The action of aconitine on the circulation is due to an initial stimulation of the cardio-inhibitory centre in the medulla oblongata (at the root of the vagus nerves), and later to a directly toxic influence on the nerve-ganglia and muscular fibres of the heart itself.
The final arrest is due to paralysis of the respiratory centre in the medulla oblongata, hastened by a quasi-asthmatic contraction of the non-striped muscular tissue in the bronchial tubes, and by a "water-logging" of the lungs due to an increase in the amount of bronchial secretion.
The cerebral convolutions remain unaffected, but the important centres of the medulla oblongata are stimulated.
As the vaso-motor centre in the medulla oblongata is also stimulated, as well as the contractions of the heart, there is thus trebly caused a very great rise in the blood-pressure.
Whether effected entirely by action on the nerve terminals, or by an additional influence upon the vaso-motor centre in the medulla oblongata, atropine certainly causes extreme dilatation of the blood-vessels, so much so that the skin becomes flushed and there may appear, after large doses, an erythematous rash, which must be carefully distinguished, in cases of supposed belladonna poisoning, from that of scarlet fever: more especially as the temperature may be elevated and the pulse is very rapid in both conditions.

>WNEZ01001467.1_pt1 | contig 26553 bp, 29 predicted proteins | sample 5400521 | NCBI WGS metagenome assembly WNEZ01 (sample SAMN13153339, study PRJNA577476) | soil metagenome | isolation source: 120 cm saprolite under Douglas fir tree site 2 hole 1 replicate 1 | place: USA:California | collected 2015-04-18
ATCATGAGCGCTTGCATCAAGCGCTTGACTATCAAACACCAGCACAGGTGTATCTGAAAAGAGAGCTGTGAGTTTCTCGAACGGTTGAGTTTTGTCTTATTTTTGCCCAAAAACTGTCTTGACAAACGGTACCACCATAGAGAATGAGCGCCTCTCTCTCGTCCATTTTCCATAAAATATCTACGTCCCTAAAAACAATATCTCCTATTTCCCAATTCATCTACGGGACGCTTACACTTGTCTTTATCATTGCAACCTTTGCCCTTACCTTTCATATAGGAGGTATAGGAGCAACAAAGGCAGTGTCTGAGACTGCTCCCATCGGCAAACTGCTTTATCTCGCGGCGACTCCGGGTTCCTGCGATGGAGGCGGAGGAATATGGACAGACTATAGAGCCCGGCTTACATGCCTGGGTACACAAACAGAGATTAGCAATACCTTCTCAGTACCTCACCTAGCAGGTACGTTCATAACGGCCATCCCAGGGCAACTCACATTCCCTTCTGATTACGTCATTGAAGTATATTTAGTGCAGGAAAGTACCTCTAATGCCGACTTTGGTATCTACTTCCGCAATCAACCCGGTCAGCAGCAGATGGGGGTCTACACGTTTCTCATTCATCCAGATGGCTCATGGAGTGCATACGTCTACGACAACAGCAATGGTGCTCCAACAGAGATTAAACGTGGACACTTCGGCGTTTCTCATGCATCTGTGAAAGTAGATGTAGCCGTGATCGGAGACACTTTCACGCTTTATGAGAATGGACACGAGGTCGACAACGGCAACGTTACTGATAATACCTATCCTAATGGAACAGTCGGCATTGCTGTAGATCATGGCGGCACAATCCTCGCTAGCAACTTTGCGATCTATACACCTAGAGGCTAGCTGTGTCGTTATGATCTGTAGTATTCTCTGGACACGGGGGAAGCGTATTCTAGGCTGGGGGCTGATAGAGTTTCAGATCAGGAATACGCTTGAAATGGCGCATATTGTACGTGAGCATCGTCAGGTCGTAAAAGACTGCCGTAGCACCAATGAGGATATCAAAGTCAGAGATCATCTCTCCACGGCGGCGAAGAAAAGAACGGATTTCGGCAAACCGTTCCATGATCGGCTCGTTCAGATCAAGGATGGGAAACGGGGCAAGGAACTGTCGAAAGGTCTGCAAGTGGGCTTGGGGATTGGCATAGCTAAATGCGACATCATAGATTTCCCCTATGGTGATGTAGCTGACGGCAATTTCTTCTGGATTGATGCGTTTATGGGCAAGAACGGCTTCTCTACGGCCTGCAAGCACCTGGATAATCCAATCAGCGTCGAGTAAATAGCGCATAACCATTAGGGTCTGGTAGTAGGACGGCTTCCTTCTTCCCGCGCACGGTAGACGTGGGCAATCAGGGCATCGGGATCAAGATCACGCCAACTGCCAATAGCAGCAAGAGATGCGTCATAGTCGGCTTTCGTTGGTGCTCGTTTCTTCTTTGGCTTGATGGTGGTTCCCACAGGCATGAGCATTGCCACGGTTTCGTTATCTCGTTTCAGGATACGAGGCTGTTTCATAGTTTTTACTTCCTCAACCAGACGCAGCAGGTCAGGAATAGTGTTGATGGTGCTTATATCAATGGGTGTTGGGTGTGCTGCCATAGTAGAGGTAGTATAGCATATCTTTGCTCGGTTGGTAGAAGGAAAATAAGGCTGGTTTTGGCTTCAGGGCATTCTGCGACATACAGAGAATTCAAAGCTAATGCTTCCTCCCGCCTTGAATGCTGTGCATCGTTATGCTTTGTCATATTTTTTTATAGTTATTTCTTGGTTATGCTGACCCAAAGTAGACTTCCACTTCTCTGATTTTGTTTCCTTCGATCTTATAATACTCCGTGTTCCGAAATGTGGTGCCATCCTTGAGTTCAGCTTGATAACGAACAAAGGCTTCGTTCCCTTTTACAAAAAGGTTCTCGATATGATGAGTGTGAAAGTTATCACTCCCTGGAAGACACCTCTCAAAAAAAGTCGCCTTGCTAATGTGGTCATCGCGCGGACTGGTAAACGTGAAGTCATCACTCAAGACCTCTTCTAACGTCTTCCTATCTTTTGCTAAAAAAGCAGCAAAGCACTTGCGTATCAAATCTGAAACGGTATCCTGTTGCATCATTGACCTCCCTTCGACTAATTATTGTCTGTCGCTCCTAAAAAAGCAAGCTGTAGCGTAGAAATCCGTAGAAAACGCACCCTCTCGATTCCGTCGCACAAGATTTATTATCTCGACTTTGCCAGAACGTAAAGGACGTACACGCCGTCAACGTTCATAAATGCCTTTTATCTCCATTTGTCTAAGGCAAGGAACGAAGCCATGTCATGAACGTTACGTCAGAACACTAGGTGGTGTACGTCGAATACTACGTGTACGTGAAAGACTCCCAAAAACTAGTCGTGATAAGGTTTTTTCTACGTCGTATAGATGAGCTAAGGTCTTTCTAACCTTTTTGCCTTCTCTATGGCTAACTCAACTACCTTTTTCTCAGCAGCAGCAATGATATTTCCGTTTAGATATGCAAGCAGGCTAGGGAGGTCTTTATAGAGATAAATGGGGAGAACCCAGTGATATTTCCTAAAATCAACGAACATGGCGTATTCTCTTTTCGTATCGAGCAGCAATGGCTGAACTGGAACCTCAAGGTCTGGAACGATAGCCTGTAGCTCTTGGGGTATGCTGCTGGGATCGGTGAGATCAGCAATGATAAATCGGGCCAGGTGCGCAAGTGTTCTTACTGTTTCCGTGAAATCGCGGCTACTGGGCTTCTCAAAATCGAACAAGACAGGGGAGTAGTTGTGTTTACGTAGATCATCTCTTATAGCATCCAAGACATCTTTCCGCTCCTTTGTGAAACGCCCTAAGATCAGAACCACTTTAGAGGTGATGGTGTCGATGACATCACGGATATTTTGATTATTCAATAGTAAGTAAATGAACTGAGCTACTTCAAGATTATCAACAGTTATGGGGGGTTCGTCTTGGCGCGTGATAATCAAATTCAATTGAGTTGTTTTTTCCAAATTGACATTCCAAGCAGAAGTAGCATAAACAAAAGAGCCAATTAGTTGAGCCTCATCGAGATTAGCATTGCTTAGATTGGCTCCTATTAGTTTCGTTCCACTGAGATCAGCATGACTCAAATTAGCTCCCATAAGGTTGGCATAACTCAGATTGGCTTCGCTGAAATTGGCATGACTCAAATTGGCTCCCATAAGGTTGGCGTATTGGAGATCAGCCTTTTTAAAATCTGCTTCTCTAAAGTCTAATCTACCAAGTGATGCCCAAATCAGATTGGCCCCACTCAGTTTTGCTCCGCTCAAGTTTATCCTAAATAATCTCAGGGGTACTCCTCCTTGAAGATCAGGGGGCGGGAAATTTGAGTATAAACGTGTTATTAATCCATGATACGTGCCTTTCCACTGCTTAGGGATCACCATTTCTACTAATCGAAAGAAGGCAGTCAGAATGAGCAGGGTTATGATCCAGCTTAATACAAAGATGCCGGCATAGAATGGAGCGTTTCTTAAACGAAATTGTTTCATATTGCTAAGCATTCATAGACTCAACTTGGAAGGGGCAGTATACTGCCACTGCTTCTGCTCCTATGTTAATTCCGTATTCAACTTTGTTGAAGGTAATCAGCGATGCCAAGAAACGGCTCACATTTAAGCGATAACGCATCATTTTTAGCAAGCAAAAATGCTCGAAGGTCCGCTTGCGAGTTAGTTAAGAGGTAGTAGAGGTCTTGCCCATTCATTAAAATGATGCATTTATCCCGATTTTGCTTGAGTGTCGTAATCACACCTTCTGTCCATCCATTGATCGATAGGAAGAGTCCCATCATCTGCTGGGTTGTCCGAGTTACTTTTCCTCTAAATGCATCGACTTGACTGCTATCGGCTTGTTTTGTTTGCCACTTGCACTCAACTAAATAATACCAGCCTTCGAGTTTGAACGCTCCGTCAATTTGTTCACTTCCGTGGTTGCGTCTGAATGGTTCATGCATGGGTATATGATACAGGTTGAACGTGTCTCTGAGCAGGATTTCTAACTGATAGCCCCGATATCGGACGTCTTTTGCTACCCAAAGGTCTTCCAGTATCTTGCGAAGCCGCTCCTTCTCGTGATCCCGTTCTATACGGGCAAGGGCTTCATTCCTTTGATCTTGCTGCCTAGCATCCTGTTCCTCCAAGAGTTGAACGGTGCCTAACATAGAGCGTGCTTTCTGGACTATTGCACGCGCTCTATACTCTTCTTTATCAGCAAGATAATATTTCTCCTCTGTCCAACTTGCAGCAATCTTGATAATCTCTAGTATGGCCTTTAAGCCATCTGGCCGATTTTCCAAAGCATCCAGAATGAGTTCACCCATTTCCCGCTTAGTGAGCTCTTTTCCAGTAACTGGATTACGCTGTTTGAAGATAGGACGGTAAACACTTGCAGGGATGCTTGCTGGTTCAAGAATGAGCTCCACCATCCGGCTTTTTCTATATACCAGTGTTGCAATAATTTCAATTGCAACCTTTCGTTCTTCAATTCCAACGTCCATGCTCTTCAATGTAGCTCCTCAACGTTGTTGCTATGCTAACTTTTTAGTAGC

Similarly the depressant action on the respiratory centre in the medulla oblongata occurs only after the administration of enormous doses.
Small doses of any of them dilate the blood vessels from an action on the vaso-motor centre in the medulla oblongata, as a result of which the heart beats more rapidly and the blood circulates more freely; but larger doses have a general depressing effect upon the circulatory system.
Morphine exercises its effects chiefly upon the cerebrum and the medulla oblongata in man.